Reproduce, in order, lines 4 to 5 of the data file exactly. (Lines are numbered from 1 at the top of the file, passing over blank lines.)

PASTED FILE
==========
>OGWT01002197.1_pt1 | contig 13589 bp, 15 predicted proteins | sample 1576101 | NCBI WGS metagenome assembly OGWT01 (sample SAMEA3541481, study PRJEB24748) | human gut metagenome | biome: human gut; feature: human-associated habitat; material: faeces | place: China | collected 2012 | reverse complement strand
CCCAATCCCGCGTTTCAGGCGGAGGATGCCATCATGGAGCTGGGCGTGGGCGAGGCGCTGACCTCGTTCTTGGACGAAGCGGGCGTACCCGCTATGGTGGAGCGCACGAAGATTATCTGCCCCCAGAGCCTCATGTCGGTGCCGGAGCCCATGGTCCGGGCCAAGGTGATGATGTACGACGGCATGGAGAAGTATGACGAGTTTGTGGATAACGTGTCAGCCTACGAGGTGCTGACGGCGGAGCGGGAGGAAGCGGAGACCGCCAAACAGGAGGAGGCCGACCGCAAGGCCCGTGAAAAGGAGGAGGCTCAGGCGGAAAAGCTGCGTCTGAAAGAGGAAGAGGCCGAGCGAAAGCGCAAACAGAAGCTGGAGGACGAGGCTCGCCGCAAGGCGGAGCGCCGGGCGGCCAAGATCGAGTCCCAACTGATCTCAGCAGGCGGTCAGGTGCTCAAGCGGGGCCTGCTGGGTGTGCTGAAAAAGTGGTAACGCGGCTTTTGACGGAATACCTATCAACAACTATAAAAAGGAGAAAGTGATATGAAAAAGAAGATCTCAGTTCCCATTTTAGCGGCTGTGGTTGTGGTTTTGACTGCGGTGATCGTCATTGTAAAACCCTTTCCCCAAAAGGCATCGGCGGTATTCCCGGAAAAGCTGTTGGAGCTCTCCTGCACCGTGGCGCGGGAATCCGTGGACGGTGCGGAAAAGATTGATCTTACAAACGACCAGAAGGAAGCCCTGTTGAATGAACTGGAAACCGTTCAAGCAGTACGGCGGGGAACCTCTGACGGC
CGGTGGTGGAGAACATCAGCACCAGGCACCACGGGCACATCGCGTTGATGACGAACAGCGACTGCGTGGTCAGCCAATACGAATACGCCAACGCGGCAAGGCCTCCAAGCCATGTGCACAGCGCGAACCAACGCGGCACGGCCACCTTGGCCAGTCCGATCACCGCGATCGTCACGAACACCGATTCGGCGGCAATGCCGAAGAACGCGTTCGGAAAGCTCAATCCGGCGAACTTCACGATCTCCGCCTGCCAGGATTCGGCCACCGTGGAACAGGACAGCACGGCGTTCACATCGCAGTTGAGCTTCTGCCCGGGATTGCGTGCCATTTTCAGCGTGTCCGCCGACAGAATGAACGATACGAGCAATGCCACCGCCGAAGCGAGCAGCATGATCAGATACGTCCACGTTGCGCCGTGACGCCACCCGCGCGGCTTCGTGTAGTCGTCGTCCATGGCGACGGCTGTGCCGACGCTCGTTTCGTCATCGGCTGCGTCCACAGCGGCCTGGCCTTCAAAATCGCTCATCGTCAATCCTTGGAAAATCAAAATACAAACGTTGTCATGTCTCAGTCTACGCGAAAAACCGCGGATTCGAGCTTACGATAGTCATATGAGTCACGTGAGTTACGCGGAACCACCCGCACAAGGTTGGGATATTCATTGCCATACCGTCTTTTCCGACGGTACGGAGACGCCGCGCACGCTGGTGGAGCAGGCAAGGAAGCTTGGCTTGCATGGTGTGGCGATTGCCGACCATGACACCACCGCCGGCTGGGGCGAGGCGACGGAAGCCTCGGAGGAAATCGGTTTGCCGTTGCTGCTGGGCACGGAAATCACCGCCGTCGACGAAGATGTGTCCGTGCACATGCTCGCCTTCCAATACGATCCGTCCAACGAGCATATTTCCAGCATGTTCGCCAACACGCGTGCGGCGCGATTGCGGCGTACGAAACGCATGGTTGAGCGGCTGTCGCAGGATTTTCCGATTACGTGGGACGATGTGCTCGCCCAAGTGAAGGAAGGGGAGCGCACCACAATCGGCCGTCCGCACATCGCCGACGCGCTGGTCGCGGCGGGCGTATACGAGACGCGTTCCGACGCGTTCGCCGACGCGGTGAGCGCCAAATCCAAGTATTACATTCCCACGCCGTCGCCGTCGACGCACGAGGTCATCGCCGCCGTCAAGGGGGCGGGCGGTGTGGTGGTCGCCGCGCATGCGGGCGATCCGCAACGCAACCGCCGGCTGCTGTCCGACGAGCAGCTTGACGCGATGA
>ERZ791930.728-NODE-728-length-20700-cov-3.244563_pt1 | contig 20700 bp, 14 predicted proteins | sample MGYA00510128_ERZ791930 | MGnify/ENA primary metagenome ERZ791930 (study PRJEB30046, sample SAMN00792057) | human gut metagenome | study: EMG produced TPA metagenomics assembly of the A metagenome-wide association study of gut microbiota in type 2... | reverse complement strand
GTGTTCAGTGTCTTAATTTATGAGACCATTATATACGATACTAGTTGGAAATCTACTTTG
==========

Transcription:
>ERZ791930.728-NODE-728-length-20700-cov-3.244563_pt1 | contig 20700 bp, 14 predicted proteins | sample MGYA00510128_ERZ791930 | MGnify/ENA primary metagenome ERZ791930 (study PRJEB30046, sample SAMN00792057) | human gut metagenome | study: EMG produced TPA metagenomics assembly of the A metagenome-wide association study of gut microbiota in type 2... | reverse complement strand
GTGTTCAGTGTCTTAATTTATGAGACCATTATATACGATACTAGTTGGAAATCTACTTTG